- Anorexia fits into one of three categories of eating disorders.
- An eating disorder is a maladaptive or a dysfunctional relationship with food.
- It symptoms appear in 4 different types; physical, cognitive emotional and behavioural.
- It is characterised by 4 criteria set out by the DSM iv (Diagnostic and Statistical Manual of Mental Disorders). These are:
1. Anxiety; the fear of being fat.
2. Weight; weight drops below average.
3. Body Image distortion; they see their weight and shape as distorted.
4. Amenorrhoea; the stopping of the menstrual cycle.
Sociocultural Explanations For Anorexia Nervosa
AO1; It is a widely held belief that western standards of attractiveness are an important factor to the development of anorexia nervosa (AN). Many studies have reported that teenagers (mainly girls) have a disorted view of their body image. 16% of girls aged 15-18 stated that they were currently on a diet.
AO2; There is a view that AN is rare in non-western cultures. Hoek (1998) tested this theory. Researchers examined records of over 44,000 people admitted to hospital between 1987 and 1989 in Curacao (it is more acceptable to be overweight here). They found only six cases of AN. This suggests that anerexia still exists but may be rarer in non-western cultures.
Sociocultural Explantations for Anorexia Nervosa
AO1; The Media in an important influence for body image attitudes. The portrayal of thin models in the media is a significant factor in body image concerns and the strive for thinness among western adolescent girls. The media does not influence everyone this way though.
AO2; The media may influence the perception of body image. Fijian girls were introduced to television in 1995. The girls then had a greater desire to loose weight. However, if someone were to talk to them about it beforehand, the effects may not be as bad. This is instructional intervention.
Sociocultural Explanations for Anorexia Nervosa
AO1; Other cultural groups do not place the same value on thinness as an ideal for women. In AN in non-western cultures, black populations is much lower than a white society. In many non-western cultures, there are more positive attitudes towards larger body sizes.
AO2; There may be a problem with studies into ethnicity. Not all studies found differences in the incidence of AN between black and white groups. Cachelin and Regan (2006) found no difference in disordered eating in a adolescent sample. This stereotype only appears to to be true in older adults.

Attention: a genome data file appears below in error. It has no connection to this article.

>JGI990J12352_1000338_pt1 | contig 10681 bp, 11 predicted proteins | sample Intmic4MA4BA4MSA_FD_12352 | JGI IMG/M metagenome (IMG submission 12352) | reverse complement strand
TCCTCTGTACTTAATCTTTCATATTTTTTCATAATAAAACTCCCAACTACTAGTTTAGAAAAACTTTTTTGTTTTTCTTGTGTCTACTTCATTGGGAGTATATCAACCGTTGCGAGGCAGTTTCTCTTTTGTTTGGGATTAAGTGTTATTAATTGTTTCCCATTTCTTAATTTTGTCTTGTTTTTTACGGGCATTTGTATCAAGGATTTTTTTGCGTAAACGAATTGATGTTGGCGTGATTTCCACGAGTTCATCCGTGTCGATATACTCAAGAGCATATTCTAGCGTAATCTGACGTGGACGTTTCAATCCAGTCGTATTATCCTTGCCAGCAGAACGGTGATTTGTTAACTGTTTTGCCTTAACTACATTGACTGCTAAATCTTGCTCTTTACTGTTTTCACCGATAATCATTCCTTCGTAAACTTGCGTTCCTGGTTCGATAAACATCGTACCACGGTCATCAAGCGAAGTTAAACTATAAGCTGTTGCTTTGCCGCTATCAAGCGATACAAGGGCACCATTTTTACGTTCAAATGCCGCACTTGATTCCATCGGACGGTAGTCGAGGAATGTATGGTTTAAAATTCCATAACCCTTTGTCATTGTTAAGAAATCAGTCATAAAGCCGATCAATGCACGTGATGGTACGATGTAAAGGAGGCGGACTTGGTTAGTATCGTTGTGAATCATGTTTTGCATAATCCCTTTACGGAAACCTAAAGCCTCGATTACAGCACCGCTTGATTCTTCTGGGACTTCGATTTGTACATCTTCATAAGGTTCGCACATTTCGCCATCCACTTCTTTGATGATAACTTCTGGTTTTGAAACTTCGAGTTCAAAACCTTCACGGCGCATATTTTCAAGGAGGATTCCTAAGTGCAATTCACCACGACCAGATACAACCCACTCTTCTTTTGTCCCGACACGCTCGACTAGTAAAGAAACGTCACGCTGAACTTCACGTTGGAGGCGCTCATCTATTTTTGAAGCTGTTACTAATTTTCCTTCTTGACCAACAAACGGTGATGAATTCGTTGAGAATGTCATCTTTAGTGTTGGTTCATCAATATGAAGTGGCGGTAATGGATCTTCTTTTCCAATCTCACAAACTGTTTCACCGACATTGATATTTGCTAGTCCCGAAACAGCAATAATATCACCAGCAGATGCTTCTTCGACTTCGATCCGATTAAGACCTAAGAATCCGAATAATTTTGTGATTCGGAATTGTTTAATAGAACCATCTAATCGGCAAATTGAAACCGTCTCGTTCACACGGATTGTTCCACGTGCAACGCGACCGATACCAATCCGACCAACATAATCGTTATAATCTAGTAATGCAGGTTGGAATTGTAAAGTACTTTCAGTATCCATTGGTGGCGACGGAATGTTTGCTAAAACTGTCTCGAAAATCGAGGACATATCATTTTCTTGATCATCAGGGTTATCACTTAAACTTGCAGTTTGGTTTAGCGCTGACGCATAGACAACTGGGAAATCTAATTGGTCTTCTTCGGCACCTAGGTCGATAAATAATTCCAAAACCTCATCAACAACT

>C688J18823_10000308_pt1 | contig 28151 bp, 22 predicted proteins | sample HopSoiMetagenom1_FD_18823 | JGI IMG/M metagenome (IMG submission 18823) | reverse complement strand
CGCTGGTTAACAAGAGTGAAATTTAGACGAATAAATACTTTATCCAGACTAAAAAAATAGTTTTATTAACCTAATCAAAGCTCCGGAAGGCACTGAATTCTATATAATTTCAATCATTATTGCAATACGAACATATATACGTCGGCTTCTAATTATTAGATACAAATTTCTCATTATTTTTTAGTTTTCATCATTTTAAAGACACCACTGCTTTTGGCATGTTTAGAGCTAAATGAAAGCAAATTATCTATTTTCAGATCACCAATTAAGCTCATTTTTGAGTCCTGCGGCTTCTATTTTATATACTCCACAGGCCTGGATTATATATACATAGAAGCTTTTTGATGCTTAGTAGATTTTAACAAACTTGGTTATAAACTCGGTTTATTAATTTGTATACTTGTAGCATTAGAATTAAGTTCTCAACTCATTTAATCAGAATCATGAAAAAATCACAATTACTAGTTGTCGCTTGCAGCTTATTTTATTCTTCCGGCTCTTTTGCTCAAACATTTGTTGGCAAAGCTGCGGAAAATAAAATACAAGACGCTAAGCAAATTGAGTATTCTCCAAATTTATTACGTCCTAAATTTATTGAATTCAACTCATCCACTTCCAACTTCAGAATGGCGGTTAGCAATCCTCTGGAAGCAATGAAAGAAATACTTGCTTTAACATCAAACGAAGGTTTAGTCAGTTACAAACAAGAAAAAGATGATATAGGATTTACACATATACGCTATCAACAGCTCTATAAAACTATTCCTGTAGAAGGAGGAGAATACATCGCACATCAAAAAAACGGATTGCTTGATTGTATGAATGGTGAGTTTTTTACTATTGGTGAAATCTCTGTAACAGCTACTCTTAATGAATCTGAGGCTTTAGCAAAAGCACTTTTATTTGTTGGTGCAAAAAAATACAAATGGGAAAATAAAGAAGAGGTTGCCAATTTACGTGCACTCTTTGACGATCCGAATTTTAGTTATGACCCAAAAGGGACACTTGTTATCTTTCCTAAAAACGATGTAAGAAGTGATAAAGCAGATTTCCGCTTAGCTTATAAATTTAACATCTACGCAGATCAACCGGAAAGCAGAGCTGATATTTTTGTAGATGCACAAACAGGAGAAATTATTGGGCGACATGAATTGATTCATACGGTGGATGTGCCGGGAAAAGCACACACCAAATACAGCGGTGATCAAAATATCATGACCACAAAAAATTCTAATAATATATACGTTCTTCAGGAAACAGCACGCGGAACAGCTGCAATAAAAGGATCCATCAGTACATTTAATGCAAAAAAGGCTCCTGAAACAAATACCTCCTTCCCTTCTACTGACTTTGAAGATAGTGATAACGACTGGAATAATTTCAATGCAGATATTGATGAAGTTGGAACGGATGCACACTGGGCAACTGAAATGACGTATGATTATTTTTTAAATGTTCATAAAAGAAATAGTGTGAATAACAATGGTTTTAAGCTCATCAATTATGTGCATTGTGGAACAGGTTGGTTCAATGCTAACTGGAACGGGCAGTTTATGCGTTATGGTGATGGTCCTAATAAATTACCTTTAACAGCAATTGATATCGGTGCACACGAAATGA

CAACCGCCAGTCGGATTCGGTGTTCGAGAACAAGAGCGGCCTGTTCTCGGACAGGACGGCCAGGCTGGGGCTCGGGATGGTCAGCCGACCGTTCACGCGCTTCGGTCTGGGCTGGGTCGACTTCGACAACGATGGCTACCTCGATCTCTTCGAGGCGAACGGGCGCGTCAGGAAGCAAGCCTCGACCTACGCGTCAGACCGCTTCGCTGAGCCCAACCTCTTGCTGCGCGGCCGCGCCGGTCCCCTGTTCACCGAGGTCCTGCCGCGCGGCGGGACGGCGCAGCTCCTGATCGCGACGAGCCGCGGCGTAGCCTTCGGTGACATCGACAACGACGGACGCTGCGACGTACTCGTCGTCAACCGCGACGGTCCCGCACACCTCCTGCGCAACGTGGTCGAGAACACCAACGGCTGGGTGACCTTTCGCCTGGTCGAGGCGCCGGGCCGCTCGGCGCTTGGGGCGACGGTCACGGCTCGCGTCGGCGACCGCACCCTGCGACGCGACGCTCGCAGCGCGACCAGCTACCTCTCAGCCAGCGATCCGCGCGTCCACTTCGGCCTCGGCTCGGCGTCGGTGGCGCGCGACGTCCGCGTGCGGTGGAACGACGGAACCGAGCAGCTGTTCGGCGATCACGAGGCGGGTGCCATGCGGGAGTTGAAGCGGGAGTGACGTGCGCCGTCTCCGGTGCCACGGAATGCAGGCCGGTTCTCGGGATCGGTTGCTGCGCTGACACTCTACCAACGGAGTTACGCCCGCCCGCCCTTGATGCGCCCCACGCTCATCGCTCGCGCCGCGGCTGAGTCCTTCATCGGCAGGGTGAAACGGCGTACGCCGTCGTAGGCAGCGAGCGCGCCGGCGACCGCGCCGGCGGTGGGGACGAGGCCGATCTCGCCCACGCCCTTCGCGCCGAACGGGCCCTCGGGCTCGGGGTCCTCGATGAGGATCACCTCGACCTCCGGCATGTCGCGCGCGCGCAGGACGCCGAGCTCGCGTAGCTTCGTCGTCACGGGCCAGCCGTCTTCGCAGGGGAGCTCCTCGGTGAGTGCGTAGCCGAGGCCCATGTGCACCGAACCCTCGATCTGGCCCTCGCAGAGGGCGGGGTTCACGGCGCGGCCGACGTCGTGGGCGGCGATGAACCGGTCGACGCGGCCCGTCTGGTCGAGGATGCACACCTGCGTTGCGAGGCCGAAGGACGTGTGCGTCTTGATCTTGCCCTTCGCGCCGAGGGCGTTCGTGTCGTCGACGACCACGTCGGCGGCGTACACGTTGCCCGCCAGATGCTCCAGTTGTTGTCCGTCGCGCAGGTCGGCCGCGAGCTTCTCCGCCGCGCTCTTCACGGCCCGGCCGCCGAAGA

Sociocultural Explanations for Anorexia Nervosa
AO1; Peer acceptance is important during adolescence. This makes adolescence more suceptible to peer influence on patterns of disordered eating. A US study found that dieting among friends was related to unhealthy weight control behaviour (Eisenberg). One mechanism of peer influence is teasing.
AO2; Research does not always show a significant relationship between peer influence and the development of AN. Shroff and Thompson found no correlation between friends on measures of disordered eating in an adolescent sample. This suggests that peer influence may not be the mean reason that an adolescene may develop AN.
Bruch's Psychodymanic Theory
AO1; Hilde Bruch (1973) said that the orgins of AN are in early childhood. She pointed out the difference between effective parents who responded appropriately to their child's needs and ineffective parents who failed to respond to their child's internal needs. An ineffective parent may feed a child when they need comforting and vice versa. These children may grow up confused about their needs and become overly reliant on their parents.
Adolescence have an increasign desire to establish autonomy, but these adolescence are unable to do so. To overcome this sense of helplessness they can take control of their body shape by developing abnormal eating habits.
A02; This theory is supported by observations of parents. Bruch found that many of these parents claimed to 'anticipate' their childs needs rather than letting them feel hungry. People worry about how other view them and feel a lack of control over their lives.
A01; This is often found in individuals with an eating disorder. Strober Et Al (2006) evaluated personality traits in teenagers recieving treatment for AN. They found high levels of perfectionism in 73% of the girls and 50% in the boys.
A02; The importance of perfectionism is a risk factor for AN. One study shows the importance of perfectionism in the duration of AN. Individuals who had a short illness duration had lower levels of perfectionism, and those with higher levels were more at risk of long illness duration.
A01; Recent research has that people with AN act more impulsively than self report. Butler and Montogomery (2001) found that patients with AN responded rapidly but inaccurately to a performance task, indicating behavioural impulsiveness, despite their low self report ipulsiveness.
A02; There are methodological problems with this. These probles include seperating out lasting personality traits from short-lived states that may be caused by starvation. Clinically diagnosed samples represent a biased view of the relationship between personality and disordered eating.
Ethical Issues and Research
Researchers are turning to the internet as a source of data relating to AN from those who have the disorder and from those who support them. These include discussion boards, chatrooms and newsgroups.
However, internet research on AN also raised several ethical issues in relation to privacy, informed consent, confidentiality and the protection from harm.
Real Worls Applications
The fashion industry in France is trying to change the damaging influence of the media on body shape by signing a charted of good will. The charter is a first step in stopping eating disorders and promoting a healthy body image. These include methods such as advertising AN as a bad thing on things such *** billboards.